Drawing Insights from the Shopping Behavior Analysis Report

Analyzing customer shopping behavior will provide a deep insight into where customers are being lost. Learn how to analyze the shopping behavior report here.

Rob Elgar - writer for Blyp
By Rob Elgar
Joel Taylor
Edited by Joel Taylor

Published July 31, 2022.

Shopping behavior analysis is the process of observing and gathering data with regard to the actions of buyers. The data is used to map the customer journey by identifying purchasing patterns, preferences, and shortcomings.

Knowing what influences a customers purchasing decisions will allow you to leverage behavioral analysis to find gaps in the market and discover products that are needed, as well as those that have become obsolete.

Key Shopping Behavior Metrics and What They Mean

The Google Analytics Shopping Behavior report is a funnel report that shows where customers drop off the buying process and covers all sessions from Product Views to Transactions to help differentiate between buyers and browsers.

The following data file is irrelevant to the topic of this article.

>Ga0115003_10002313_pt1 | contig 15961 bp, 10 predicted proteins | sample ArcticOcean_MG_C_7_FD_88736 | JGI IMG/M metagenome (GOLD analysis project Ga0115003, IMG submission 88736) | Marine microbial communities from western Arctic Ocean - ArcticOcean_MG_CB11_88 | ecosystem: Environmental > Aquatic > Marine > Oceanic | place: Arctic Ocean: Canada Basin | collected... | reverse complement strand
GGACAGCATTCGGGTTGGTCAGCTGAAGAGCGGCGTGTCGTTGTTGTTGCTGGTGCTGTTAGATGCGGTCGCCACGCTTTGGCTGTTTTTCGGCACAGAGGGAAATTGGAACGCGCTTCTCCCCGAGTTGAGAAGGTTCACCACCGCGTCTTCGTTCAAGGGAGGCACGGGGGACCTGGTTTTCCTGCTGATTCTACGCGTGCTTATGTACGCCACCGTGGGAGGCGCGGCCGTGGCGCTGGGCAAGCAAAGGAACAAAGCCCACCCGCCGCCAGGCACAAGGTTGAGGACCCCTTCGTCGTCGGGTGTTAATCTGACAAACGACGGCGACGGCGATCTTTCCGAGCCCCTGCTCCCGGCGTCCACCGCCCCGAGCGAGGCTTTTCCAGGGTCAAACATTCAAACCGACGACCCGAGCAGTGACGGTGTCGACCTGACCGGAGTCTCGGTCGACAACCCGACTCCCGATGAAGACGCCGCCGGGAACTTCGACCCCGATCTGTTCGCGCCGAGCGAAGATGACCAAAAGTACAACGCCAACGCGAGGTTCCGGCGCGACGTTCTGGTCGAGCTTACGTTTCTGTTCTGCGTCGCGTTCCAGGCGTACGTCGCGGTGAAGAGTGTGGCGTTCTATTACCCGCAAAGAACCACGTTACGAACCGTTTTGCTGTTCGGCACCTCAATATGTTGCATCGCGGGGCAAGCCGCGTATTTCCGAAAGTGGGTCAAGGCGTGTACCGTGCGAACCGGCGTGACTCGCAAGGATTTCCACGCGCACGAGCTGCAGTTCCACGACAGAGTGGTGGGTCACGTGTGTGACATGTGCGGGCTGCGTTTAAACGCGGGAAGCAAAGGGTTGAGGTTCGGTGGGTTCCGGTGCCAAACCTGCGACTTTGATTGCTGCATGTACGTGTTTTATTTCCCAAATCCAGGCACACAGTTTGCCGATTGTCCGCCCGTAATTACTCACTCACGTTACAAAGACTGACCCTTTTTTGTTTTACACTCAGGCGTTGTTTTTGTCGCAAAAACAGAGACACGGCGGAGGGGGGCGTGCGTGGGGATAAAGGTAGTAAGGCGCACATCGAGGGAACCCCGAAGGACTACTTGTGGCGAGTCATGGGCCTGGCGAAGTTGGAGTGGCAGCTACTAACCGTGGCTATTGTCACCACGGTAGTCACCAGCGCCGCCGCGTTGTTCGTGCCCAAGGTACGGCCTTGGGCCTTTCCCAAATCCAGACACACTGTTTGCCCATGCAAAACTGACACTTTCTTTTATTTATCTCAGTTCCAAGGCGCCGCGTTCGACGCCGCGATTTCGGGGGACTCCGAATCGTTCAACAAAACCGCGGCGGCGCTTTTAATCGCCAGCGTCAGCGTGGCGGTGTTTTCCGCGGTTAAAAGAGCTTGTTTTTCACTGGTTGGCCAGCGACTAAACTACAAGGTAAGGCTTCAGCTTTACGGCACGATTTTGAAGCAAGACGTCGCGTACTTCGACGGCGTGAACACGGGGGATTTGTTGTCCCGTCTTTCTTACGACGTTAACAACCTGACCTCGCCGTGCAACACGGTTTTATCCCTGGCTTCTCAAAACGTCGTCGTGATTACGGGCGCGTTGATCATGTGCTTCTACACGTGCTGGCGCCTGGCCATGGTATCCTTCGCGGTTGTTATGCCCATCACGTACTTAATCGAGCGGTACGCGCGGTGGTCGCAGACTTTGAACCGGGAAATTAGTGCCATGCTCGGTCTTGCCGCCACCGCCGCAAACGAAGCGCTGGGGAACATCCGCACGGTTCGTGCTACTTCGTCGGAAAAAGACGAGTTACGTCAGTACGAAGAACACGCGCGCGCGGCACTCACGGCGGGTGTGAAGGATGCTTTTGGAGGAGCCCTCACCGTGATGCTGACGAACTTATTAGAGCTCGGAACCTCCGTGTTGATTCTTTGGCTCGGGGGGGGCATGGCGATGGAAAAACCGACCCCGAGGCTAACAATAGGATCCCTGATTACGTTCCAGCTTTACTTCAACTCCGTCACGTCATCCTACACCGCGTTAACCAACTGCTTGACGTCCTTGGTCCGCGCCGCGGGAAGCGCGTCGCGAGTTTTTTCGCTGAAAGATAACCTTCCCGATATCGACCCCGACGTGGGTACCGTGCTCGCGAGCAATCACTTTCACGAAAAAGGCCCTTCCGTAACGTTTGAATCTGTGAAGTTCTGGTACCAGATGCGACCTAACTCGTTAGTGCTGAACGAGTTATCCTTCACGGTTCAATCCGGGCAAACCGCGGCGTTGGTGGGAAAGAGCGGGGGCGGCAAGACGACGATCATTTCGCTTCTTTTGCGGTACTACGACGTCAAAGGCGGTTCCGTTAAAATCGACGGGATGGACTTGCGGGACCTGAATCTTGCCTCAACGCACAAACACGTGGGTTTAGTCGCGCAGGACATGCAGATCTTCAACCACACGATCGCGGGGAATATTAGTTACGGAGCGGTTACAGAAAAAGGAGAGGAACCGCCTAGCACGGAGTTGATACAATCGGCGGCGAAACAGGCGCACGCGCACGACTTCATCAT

To do this, some of the key metrics you should take note of include:

  1. Number of sessions with no shopping activity This indicates the number of visitors that make it to your store but take no action towards making a purchase.
  2. Number of customers with no cart addition An indication of the number of customers that browsed through your website and products, but didn't add items to their cart.
  3. Number of customers that abandon their cart Shows the number of customers that added at least a single item to their cart but never continued to checkout. Read our guide to tracking checkout behavior to learn more.
  4. Number of customers that abandon the process at checkout Indicates the number of customers that made it to the checkout page but never completed a purchase.
  5. Number of sessions with successful transactions Displays the total number of successful transactions.

The shopping behavior analysis shows where customers jumped onto the buying process, how many people started at said step, at which step they left the process, and how many customers abandoned at that stage.

Understanding where you acquire and lose customers can help you find gaps in your purchasing journey.